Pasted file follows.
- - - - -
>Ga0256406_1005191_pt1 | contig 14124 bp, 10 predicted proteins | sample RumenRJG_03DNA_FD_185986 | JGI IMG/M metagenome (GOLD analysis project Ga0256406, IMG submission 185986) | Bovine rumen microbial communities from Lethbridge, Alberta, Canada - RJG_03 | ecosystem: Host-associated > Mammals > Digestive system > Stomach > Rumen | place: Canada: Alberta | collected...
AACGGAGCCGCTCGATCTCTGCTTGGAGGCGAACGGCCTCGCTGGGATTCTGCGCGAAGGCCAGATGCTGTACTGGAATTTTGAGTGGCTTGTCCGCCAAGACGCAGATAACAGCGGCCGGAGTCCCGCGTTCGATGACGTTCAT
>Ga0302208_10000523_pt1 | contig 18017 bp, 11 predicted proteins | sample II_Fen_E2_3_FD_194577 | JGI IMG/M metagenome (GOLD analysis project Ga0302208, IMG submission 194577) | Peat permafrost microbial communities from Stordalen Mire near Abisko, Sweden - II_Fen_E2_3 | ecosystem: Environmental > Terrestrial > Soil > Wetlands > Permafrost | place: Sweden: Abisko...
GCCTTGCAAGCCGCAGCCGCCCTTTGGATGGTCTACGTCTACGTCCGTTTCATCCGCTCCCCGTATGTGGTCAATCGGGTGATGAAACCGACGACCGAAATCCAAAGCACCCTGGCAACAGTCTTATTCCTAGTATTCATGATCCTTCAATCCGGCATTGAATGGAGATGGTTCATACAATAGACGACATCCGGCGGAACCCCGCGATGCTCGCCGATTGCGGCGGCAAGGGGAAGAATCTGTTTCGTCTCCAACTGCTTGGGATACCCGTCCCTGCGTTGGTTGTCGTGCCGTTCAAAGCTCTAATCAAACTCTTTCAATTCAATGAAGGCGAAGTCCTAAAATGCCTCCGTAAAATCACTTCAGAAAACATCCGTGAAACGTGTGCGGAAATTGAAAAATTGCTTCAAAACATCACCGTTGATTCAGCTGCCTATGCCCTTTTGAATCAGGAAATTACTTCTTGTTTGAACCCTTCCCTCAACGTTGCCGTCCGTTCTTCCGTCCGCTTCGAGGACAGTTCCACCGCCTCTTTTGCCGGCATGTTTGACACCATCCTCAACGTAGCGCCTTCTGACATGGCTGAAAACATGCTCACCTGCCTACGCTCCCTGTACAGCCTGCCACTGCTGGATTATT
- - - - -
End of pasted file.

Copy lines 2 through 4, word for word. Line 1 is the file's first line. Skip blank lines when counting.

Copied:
AACGGAGCCGCTCGATCTCTGCTTGGAGGCGAACGGCCTCGCTGGGATTCTGCGCGAAGGCCAGATGCTGTACTGGAATTTTGAGTGGCTTGTCCGCCAAGACGCAGATAACAGCGGCCGGAGTCCCGCGTTCGATGACGTTCAT
>Ga0302208_10000523_pt1 | contig 18017 bp, 11 predicted proteins | sample II_Fen_E2_3_FD_194577 | JGI IMG/M metagenome (GOLD analysis project Ga0302208, IMG submission 194577) | Peat permafrost microbial communities from Stordalen Mire near Abisko, Sweden - II_Fen_E2_3 | ecosystem: Environmental > Terrestrial > Soil > Wetlands > Permafrost | place: Sweden: Abisko...
GCCTTGCAAGCCGCAGCCGCCCTTTGGATGGTCTACGTCTACGTCCGTTTCATCCGCTCCCCGTATGTGGTCAATCGGGTGATGAAACCGACGACCGAAATCCAAAGCACCCTGGCAACAGTCTTATTCCTAGTATTCATGATCCTTCAATCCGGCATTGAATGGAGATGGTTCATACAATAGACGACATCCGGCGGAACCCCGCGATGCTCGCCGATTGCGGCGGCAAGGGGAAGAATCTGTTTCGTCTCCAACTGCTTGGGATACCCGTCCCTGCGTTGGTTGTCGTGCCGTTCAAAGCTCTAATCAAACTCTTTCAATTCAATGAAGGCGAAGTCCTAAAATGCCTCCGTAAAATCACTTCAGAAAACATCCGTGAAACGTGTGCGGAAATTGAAAAATTGCTTCAAAACATCACCGTTGATTCAGCTGCCTATGCCCTTTTGAATCAGGAAATTACTTCTTGTTTGAACCCTTCCCTCAACGTTGCCGTCCGTTCTTCCGTCCGCTTCGAGGACAGTTCCACCGCCTCTTTTGCCGGCATGTTTGACACCATCCTCAACGTAGCGCCTTCTGACATGGCTGAAAACATGCTCACCTGCCTACGCTCCCTGTACAGCCTGCCACTGCTGGATTATT